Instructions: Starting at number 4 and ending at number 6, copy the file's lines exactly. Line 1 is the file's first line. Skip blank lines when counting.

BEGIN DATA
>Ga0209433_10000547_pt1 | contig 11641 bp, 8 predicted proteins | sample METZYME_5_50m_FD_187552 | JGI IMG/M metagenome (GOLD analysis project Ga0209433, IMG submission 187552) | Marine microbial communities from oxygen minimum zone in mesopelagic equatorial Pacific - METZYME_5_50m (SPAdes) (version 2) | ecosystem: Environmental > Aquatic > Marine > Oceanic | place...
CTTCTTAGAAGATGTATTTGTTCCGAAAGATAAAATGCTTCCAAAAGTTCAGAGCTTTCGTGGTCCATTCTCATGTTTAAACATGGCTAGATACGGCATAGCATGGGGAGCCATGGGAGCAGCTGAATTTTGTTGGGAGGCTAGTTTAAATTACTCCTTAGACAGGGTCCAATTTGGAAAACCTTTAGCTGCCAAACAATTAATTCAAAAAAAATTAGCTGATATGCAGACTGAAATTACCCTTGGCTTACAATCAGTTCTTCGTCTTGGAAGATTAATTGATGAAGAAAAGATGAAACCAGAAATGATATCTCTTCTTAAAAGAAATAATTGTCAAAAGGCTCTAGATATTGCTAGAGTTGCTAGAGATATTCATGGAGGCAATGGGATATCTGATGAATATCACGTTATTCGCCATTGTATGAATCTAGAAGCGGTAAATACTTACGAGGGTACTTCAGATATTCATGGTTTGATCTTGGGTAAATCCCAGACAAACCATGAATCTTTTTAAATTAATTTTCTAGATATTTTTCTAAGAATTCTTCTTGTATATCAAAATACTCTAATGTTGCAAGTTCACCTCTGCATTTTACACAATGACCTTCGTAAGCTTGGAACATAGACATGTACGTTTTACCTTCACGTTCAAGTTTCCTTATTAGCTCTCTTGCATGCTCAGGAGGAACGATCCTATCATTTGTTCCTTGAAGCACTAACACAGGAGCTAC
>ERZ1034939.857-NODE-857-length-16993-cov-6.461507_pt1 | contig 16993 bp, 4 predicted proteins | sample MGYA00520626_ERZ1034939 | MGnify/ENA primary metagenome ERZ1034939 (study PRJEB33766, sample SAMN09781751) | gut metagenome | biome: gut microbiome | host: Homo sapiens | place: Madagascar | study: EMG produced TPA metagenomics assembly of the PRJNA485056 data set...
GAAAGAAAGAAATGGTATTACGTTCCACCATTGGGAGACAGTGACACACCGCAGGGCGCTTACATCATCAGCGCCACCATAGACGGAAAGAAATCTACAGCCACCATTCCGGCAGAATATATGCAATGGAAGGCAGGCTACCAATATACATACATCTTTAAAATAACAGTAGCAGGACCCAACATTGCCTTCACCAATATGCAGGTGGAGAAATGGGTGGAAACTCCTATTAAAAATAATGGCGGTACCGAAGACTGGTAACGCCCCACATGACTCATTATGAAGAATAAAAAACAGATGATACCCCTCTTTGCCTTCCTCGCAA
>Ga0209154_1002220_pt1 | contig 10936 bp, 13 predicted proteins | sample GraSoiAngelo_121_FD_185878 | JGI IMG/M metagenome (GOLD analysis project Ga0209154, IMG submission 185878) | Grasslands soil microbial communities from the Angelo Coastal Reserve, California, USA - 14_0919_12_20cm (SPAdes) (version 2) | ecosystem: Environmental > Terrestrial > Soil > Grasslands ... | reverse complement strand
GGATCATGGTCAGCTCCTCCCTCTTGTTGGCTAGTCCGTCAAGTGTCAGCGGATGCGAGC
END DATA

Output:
GAAAGAAAGAAATGGTATTACGTTCCACCATTGGGAGACAGTGACACACCGCAGGGCGCTTACATCATCAGCGCCACCATAGACGGAAAGAAATCTACAGCCACCATTCCGGCAGAATATATGCAATGGAAGGCAGGCTACCAATATACATACATCTTTAAAATAACAGTAGCAGGACCCAACATTGCCTTCACCAATATGCAGGTGGAGAAATGGGTGGAAACTCCTATTAAAAATAATGGCGGTACCGAAGACTGGTAACGCCCCACATGACTCATTATGAAGAATAAAAAACAGATGATACCCCTCTTTGCCTTCCTCGCAA
>Ga0209154_1002220_pt1 | contig 10936 bp, 13 predicted proteins | sample GraSoiAngelo_121_FD_185878 | JGI IMG/M metagenome (GOLD analysis project Ga0209154, IMG submission 185878) | Grasslands soil microbial communities from the Angelo Coastal Reserve, California, USA - 14_0919_12_20cm (SPAdes) (version 2) | ecosystem: Environmental > Terrestrial > Soil > Grasslands ... | reverse complement strand
GGATCATGGTCAGCTCCTCCCTCTTGTTGGCTAGTCCGTCAAGTGTCAGCGGATGCGAGC